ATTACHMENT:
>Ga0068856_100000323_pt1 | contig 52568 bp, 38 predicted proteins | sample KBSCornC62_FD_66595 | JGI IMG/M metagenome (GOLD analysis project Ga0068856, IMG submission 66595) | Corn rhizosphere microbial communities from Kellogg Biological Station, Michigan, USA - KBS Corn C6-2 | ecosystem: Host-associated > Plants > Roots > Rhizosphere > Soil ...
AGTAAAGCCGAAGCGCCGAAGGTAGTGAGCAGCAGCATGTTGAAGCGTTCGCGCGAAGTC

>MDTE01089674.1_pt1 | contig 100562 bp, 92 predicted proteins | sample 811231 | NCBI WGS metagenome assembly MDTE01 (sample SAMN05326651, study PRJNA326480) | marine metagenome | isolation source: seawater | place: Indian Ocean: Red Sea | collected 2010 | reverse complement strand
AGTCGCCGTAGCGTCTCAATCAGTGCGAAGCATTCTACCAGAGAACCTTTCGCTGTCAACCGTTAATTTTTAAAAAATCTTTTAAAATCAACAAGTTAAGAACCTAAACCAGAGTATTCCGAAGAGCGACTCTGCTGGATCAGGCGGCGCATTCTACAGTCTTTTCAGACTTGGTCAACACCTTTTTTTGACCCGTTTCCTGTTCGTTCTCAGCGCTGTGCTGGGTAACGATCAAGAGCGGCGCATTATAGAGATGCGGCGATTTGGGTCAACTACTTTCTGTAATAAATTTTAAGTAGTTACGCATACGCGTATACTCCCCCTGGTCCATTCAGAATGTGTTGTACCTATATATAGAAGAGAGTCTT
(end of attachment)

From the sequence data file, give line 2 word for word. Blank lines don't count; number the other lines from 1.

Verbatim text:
AGTAAAGCCGAAGCGCCGAAGGTAGTGAGCAGCAGCATGTTGAAGCGTTCGCGCGAAGTC